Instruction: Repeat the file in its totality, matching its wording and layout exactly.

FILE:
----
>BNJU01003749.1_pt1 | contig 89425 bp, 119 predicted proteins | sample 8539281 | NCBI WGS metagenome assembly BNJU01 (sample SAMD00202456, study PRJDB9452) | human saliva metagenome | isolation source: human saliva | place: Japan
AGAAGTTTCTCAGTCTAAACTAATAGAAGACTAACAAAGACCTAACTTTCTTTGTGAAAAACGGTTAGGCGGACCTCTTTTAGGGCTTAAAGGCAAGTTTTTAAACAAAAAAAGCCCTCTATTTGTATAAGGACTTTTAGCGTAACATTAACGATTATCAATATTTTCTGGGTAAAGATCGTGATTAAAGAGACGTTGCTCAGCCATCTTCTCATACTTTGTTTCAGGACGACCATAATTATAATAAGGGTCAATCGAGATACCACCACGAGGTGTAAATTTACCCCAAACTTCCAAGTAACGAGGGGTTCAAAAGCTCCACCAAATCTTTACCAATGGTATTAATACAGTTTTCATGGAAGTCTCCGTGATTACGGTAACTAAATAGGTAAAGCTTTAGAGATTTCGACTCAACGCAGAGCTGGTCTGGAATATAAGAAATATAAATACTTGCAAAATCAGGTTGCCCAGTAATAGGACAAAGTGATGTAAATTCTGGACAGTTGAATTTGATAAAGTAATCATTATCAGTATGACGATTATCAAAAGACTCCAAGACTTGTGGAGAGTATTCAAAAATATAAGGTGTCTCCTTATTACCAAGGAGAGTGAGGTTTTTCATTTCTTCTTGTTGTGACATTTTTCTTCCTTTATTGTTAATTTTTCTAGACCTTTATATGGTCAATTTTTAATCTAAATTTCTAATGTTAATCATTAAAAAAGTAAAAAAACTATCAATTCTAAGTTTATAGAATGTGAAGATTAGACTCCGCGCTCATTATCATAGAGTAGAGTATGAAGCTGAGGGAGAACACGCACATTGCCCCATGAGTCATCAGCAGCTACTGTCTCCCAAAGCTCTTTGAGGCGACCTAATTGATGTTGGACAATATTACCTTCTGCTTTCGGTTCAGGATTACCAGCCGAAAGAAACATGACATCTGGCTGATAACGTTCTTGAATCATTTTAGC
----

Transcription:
>BNJU01003749.1_pt1 | contig 89425 bp, 119 predicted proteins | sample 8539281 | NCBI WGS metagenome assembly BNJU01 (sample SAMD00202456, study PRJDB9452) | human saliva metagenome | isolation source: human saliva | place: Japan
AGAAGTTTCTCAGTCTAAACTAATAGAAGACTAACAAAGACCTAACTTTCTTTGTGAAAAACGGTTAGGCGGACCTCTTTTAGGGCTTAAAGGCAAGTTTTTAAACAAAAAAAGCCCTCTATTTGTATAAGGACTTTTAGCGTAACATTAACGATTATCAATATTTTCTGGGTAAAGATCGTGATTAAAGAGACGTTGCTCAGCCATCTTCTCATACTTTGTTTCAGGACGACCATAATTATAATAAGGGTCAATCGAGATACCACCACGAGGTGTAAATTTACCCCAAACTTCCAAGTAACGAGGGGTTCAAAAGCTCCACCAAATCTTTACCAATGGTATTAATACAGTTTTCATGGAAGTCTCCGTGATTACGGTAACTAAATAGGTAAAGCTTTAGAGATTTCGACTCAACGCAGAGCTGGTCTGGAATATAAGAAATATAAATACTTGCAAAATCAGGTTGCCCAGTAATAGGACAAAGTGATGTAAATTCTGGACAGTTGAATTTGATAAAGTAATCATTATCAGTATGACGATTATCAAAAGACTCCAAGACTTGTGGAGAGTATTCAAAAATATAAGGTGTCTCCTTATTACCAAGGAGAGTGAGGTTTTTCATTTCTTCTTGTTGTGACATTTTTCTTCCTTTATTGTTAATTTTTCTAGACCTTTATATGGTCAATTTTTAATCTAAATTTCTAATGTTAATCATTAAAAAAGTAAAAAAACTATCAATTCTAAGTTTATAGAATGTGAAGATTAGACTCCGCGCTCATTATCATAGAGTAGAGTATGAAGCTGAGGGAGAACACGCACATTGCCCCATGAGTCATCAGCAGCTACTGTCTCCCAAAGCTCTTTGAGGCGACCTAATTGATGTTGGACAATATTACCTTCTGCTTTCGGTTCAGGATTACCAGCCGAAAGAAACATGACATCTGGCTGATAACGTTCTTGAATCATTTTAGC